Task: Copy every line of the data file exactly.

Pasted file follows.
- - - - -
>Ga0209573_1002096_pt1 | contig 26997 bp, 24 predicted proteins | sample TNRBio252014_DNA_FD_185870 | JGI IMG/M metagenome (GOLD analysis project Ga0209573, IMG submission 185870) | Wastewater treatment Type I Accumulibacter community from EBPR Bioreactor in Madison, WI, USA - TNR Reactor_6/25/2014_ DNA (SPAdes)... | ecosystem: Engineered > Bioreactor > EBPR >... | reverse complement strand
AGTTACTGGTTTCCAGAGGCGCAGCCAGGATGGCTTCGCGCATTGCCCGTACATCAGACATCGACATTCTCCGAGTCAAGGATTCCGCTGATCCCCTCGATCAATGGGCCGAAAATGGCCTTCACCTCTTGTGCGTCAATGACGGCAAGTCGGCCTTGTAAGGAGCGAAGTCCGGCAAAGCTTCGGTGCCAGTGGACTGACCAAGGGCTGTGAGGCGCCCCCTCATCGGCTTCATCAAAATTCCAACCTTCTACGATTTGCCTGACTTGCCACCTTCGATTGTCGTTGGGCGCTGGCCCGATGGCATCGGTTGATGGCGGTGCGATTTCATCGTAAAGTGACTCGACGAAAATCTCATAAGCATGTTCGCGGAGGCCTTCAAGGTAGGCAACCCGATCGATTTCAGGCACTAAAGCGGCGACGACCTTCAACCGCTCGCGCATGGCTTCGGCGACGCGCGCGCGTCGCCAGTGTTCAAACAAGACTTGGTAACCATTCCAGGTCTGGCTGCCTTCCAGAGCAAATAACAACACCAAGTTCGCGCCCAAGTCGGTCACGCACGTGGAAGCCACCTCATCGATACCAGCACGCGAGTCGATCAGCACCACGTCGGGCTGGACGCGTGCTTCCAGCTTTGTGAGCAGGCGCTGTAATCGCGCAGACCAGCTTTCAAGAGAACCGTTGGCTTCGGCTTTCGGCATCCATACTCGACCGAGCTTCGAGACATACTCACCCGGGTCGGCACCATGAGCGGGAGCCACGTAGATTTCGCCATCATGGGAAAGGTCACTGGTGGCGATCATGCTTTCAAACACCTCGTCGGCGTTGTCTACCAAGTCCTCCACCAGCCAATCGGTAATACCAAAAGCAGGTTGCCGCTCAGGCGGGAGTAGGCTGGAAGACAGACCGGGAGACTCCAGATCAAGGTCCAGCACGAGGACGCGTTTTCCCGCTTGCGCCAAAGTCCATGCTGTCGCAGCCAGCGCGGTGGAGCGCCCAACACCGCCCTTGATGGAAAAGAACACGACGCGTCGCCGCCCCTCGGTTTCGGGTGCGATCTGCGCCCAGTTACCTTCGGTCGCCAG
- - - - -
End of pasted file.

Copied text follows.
>Ga0209573_1002096_pt1 | contig 26997 bp, 24 predicted proteins | sample TNRBio252014_DNA_FD_185870 | JGI IMG/M metagenome (GOLD analysis project Ga0209573, IMG submission 185870) | Wastewater treatment Type I Accumulibacter community from EBPR Bioreactor in Madison, WI, USA - TNR Reactor_6/25/2014_ DNA (SPAdes)... | ecosystem: Engineered > Bioreactor > EBPR >... | reverse complement strand
AGTTACTGGTTTCCAGAGGCGCAGCCAGGATGGCTTCGCGCATTGCCCGTACATCAGACATCGACATTCTCCGAGTCAAGGATTCCGCTGATCCCCTCGATCAATGGGCCGAAAATGGCCTTCACCTCTTGTGCGTCAATGACGGCAAGTCGGCCTTGTAAGGAGCGAAGTCCGGCAAAGCTTCGGTGCCAGTGGACTGACCAAGGGCTGTGAGGCGCCCCCTCATCGGCTTCATCAAAATTCCAACCTTCTACGATTTGCCTGACTTGCCACCTTCGATTGTCGTTGGGCGCTGGCCCGATGGCATCGGTTGATGGCGGTGCGATTTCATCGTAAAGTGACTCGACGAAAATCTCATAAGCATGTTCGCGGAGGCCTTCAAGGTAGGCAACCCGATCGATTTCAGGCACTAAAGCGGCGACGACCTTCAACCGCTCGCGCATGGCTTCGGCGACGCGCGCGCGTCGCCAGTGTTCAAACAAGACTTGGTAACCATTCCAGGTCTGGCTGCCTTCCAGAGCAAATAACAACACCAAGTTCGCGCCCAAGTCGGTCACGCACGTGGAAGCCACCTCATCGATACCAGCACGCGAGTCGATCAGCACCACGTCGGGCTGGACGCGTGCTTCCAGCTTTGTGAGCAGGCGCTGTAATCGCGCAGACCAGCTTTCAAGAGAACCGTTGGCTTCGGCTTTCGGCATCCATACTCGACCGAGCTTCGAGACATACTCACCCGGGTCGGCACCATGAGCGGGAGCCACGTAGATTTCGCCATCATGGGAAAGGTCACTGGTGGCGATCATGCTTTCAAACACCTCGTCGGCGTTGTCTACCAAGTCCTCCACCAGCCAATCGGTAATACCAAAAGCAGGTTGCCGCTCAGGCGGGAGTAGGCTGGAAGACAGACCGGGAGACTCCAGATCAAGGTCCAGCACGAGGACGCGTTTTCCCGCTTGCGCCAAAGTCCATGCTGTCGCAGCCAGCGCGGTGGAGCGCCCAACACCGCCCTTGATGGAAAAGAACACGACGCGTCGCCGCCCCTCGGTTTCGGGTGCGATCTGCGCCCAGTTACCTTCGGTCGCCAG